Sunday, March 04, 2007

SouthPark, Charlotte, North Carolina. The Intimate Bookshop, circa 1990. This was one of several locations of this chain, long since closed. (Pat Richardson)

Find more SouthPark memories like this at SouthPark circa 1990


  1. I always liked the Intimate Bookshop (I miss its squeaky wood floors). Here's some history for those unfamiliar with the chain--
    Wallace Kuralt, owner of the defunct Intimate Bookshop chain, died December 13, 2003 of skin cancer. He was 64 years old. Kuralt, who was the brother of the late CBS newsman Charles Kuralt, bought the original Intimate Bookshop on Franklin Street in Chapel Hill, N.C., in 1964. At its pinnacle, the Intimate chain encompassed nine stores throughout North Carolina and one in Atlanta. But faced with competition from the bigger chains and a run of legal and financial troubles, as well as a fire at his flagship store, Kuralt was forced to close many of the locations. The last Intimate store went out of business in March 1999. In 1998, in a move that mirrored the ABA's lawsuit, Kuralt filed a price discrimination action against Barnes & Noble and Borders in which he accused the chains of persuading publishers to grant discounts that were unavailable to Intimate or other small stores. Though a judge in New York ruled in favor of the chains this past September, Kuralt had filed an appeal."

    1. Wallace Kuralt also owned two Intimate Bookshop Stores in the greater Chapel Hill area too....One was right Downtown on Franklin Street right next door to the Varsity Theatre that remained opened until 2002. The one over at Eastgate Shopping Center closed in 1999. There was one over in Raleigh too...I'm thinking on the lower level of North Hills Mall that didn't last very long.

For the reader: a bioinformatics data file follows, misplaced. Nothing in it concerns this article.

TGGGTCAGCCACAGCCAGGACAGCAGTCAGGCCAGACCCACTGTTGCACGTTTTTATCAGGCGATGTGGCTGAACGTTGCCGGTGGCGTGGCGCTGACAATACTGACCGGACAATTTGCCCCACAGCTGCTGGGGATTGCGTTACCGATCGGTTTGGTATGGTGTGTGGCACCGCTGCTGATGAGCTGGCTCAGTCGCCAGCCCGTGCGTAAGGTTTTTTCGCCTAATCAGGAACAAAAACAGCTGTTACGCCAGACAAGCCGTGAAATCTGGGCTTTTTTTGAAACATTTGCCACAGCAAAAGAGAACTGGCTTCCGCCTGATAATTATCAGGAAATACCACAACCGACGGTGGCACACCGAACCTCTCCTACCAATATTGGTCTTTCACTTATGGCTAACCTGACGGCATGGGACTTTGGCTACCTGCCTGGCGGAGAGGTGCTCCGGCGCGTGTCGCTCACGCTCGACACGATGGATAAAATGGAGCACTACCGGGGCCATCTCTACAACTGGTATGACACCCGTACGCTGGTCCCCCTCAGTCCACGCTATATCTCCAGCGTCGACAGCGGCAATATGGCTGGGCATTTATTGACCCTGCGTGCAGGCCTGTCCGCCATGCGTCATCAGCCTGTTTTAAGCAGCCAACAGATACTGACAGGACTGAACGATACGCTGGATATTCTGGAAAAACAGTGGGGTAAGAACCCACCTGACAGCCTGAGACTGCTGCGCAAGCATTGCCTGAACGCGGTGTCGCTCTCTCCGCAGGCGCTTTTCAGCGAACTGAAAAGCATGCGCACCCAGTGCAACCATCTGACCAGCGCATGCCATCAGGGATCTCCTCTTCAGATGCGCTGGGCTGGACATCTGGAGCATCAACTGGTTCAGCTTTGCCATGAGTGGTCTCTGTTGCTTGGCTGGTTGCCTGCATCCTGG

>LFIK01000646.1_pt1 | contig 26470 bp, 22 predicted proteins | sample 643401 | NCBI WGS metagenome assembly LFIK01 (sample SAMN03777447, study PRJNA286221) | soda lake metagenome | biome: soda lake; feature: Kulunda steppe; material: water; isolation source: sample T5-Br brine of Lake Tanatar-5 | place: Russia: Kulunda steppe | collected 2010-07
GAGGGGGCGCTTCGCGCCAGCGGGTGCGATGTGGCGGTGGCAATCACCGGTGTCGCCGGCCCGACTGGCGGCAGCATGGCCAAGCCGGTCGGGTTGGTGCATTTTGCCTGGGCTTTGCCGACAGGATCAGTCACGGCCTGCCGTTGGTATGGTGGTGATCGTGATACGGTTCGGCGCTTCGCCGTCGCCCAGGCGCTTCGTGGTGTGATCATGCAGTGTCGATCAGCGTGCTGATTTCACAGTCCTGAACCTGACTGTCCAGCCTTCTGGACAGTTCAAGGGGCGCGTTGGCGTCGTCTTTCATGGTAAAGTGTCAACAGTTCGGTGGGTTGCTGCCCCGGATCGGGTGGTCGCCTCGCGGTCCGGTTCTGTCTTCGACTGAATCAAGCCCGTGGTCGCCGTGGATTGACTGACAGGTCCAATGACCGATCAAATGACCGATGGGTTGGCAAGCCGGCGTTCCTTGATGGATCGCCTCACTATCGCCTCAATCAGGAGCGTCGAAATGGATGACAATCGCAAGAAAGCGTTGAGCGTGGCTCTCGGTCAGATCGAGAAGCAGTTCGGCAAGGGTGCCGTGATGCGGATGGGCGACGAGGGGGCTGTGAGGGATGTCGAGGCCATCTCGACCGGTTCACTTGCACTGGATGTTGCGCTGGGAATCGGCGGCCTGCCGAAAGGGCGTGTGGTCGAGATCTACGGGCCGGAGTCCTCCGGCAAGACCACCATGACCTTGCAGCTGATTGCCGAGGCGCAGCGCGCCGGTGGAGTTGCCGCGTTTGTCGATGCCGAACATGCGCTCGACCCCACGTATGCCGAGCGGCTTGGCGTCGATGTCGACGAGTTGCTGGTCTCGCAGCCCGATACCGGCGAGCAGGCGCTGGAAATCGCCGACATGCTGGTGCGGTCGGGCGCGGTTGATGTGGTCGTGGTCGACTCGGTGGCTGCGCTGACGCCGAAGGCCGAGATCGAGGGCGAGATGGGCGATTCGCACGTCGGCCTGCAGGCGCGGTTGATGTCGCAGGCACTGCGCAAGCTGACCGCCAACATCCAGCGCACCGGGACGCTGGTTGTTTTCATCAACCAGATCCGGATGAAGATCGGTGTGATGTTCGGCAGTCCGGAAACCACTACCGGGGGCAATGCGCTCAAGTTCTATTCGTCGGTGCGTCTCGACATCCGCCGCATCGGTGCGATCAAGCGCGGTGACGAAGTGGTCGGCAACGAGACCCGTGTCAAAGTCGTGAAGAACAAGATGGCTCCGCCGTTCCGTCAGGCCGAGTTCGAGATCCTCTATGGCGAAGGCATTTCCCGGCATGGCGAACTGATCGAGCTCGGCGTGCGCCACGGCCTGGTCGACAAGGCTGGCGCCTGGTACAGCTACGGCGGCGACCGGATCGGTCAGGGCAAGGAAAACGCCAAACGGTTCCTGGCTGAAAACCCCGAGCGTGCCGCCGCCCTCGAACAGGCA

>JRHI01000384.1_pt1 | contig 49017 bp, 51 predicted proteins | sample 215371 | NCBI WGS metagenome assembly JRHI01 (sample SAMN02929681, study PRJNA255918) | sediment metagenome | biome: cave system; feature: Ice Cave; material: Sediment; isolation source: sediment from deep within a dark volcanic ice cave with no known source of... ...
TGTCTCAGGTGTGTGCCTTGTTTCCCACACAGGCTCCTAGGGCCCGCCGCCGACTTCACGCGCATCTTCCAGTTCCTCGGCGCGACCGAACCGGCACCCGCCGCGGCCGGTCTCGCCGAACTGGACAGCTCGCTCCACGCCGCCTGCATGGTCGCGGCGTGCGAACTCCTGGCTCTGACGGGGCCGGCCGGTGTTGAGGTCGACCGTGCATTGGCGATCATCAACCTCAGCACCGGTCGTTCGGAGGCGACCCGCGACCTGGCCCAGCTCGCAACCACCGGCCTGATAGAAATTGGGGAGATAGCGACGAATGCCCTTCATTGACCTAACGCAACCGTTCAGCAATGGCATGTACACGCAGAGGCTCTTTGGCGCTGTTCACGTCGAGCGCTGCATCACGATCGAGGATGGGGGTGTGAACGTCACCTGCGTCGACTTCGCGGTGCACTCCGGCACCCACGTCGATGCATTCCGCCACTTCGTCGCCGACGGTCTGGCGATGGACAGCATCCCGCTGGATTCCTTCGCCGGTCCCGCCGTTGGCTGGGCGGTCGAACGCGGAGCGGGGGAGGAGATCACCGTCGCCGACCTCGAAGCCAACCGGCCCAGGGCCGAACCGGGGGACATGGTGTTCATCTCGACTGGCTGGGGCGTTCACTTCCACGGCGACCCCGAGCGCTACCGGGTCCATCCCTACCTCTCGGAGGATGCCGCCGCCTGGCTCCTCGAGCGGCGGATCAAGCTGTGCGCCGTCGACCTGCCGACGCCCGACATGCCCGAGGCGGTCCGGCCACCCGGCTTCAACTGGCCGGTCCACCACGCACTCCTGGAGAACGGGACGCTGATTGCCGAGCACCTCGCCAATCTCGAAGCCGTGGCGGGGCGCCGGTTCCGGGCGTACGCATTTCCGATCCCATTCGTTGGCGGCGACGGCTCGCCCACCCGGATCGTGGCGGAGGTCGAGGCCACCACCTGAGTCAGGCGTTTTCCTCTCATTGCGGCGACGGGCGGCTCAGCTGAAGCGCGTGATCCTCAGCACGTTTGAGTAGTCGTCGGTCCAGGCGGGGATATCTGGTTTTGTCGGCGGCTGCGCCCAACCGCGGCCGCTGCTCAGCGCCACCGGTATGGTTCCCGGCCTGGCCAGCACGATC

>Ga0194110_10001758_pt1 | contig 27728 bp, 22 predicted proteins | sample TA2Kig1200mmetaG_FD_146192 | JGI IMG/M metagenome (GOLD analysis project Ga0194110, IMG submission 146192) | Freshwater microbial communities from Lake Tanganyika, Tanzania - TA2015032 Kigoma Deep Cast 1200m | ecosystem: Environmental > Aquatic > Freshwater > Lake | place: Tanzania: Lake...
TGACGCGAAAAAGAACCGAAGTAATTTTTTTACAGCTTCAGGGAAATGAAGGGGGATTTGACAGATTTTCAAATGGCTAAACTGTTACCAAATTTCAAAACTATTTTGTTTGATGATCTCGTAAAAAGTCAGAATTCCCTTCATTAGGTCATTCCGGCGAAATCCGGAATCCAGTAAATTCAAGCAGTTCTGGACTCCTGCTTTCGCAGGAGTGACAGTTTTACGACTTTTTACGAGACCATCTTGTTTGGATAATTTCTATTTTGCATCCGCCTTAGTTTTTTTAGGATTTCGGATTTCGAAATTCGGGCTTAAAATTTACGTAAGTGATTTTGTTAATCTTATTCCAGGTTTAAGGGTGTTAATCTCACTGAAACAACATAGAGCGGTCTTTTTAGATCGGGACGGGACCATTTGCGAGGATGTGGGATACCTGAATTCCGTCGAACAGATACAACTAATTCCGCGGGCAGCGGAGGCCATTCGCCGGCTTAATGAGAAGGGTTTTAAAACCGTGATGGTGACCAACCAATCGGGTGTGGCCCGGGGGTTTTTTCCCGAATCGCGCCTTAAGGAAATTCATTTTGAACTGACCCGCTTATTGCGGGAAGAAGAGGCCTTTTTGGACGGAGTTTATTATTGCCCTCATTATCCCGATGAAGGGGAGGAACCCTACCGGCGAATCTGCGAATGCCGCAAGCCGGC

2. I had no idea that Charles Kuralt's brother owned Intimate Bookshop, but I was very familiar with the SouthPark store from my visits there.

    It was sad when it closed, because it was one of the few old-school bookshops left. Not only did it have the creaky floors, it had piles and piles of books...and not just the best sellers either!

    Their last gasp was a store in Greensboro in the lower level of Four Seasons Town Centre. Its entrance escalatos were where Starbucks is now. It took up just about the whole basement level of the center court ("Centre Park" in the Four Seasons parlance of the time.) It was highly innovative, but it wasn't profitable, not to mention a security nightmare.

  3. I remember that store at Four Seasons. You're absolutely right about it being a security nightmare

  4. There was an Intimate Bookshop in Chapel Hill's University Mall that opened in 1973 and closed in 1999. It was in the same location where Bath and Bed is today. It moved to Eastgate Shopping Center that same year and it closed right after three years.